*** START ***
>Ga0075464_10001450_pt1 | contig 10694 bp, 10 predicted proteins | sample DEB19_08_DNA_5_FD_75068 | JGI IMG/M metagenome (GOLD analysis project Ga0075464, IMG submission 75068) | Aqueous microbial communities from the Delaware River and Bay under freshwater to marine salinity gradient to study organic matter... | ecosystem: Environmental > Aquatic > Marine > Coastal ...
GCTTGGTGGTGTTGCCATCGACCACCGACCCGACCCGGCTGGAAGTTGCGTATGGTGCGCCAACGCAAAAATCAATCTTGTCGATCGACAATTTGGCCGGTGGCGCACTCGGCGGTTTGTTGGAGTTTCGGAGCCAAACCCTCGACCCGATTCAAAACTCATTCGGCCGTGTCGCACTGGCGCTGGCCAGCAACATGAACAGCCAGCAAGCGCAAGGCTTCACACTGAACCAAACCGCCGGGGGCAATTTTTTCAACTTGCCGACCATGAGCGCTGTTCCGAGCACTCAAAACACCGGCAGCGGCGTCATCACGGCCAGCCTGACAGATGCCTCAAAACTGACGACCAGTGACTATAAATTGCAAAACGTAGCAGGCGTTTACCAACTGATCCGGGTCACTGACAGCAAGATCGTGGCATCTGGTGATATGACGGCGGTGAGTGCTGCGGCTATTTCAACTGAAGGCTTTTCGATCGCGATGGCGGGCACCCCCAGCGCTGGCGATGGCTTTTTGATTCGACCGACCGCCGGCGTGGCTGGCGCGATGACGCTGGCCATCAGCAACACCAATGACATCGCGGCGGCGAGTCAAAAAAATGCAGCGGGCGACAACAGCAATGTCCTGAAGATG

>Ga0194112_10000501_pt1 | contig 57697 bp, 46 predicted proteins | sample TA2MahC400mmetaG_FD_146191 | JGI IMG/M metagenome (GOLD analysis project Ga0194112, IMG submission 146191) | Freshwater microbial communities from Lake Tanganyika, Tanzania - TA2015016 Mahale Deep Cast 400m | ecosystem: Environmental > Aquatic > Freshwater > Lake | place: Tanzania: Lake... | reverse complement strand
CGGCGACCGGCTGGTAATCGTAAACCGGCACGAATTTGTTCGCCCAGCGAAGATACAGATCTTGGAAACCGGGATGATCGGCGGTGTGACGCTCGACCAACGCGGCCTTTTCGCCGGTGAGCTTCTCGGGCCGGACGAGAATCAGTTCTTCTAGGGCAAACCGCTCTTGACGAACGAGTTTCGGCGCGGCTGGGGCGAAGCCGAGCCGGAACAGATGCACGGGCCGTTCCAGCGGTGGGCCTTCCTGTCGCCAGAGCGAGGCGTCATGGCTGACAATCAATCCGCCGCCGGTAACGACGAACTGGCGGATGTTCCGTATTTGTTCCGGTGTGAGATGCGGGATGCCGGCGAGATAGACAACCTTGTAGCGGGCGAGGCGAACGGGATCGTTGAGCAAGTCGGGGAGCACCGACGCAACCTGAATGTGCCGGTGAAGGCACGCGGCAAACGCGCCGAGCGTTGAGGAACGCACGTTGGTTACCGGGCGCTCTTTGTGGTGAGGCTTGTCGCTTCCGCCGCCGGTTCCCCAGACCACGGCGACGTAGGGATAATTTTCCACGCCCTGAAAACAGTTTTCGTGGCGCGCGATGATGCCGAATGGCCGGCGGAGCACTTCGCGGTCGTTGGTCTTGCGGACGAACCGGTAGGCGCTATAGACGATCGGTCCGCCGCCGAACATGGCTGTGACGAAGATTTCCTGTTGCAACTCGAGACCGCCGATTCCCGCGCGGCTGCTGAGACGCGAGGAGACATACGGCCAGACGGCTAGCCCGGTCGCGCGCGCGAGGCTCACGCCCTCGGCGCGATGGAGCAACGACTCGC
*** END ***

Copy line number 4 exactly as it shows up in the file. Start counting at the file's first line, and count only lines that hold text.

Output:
CGGCGACCGGCTGGTAATCGTAAACCGGCACGAATTTGTTCGCCCAGCGAAGATACAGATCTTGGAAACCGGGATGATCGGCGGTGTGACGCTCGACCAACGCGGCCTTTTCGCCGGTGAGCTTCTCGGGCCGGACGAGAATCAGTTCTTCTAGGGCAAACCGCTCTTGACGAACGAGTTTCGGCGCGGCTGGGGCGAAGCCGAGCCGGAACAGATGCACGGGCCGTTCCAGCGGTGGGCCTTCCTGTCGCCAGAGCGAGGCGTCATGGCTGACAATCAATCCGCCGCCGGTAACGACGAACTGGCGGATGTTCCGTATTTGTTCCGGTGTGAGATGCGGGATGCCGGCGAGATAGACAACCTTGTAGCGGGCGAGGCGAACGGGATCGTTGAGCAAGTCGGGGAGCACCGACGCAACCTGAATGTGCCGGTGAAGGCACGCGGCAAACGCGCCGAGCGTTGAGGAACGCACGTTGGTTACCGGGCGCTCTTTGTGGTGAGGCTTGTCGCTTCCGCCGCCGGTTCCCCAGACCACGGCGACGTAGGGATAATTTTCCACGCCCTGAAAACAGTTTTCGTGGCGCGCGATGATGCCGAATGGCCGGCGGAGCACTTCGCGGTCGTTGGTCTTGCGGACGAACCGGTAGGCGCTATAGACGATCGGTCCGCCGCCGAACATGGCTGTGACGAAGATTTCCTGTTGCAACTCGAGACCGCCGATTCCCGCGCGGCTGCTGAGACGCGAGGAGACATACGGCCAGACGGCTAGCCCGGTCGCGCGCGCGAGGCTCACGCCCTCGGCGCGATGGAGCAACGACTCGC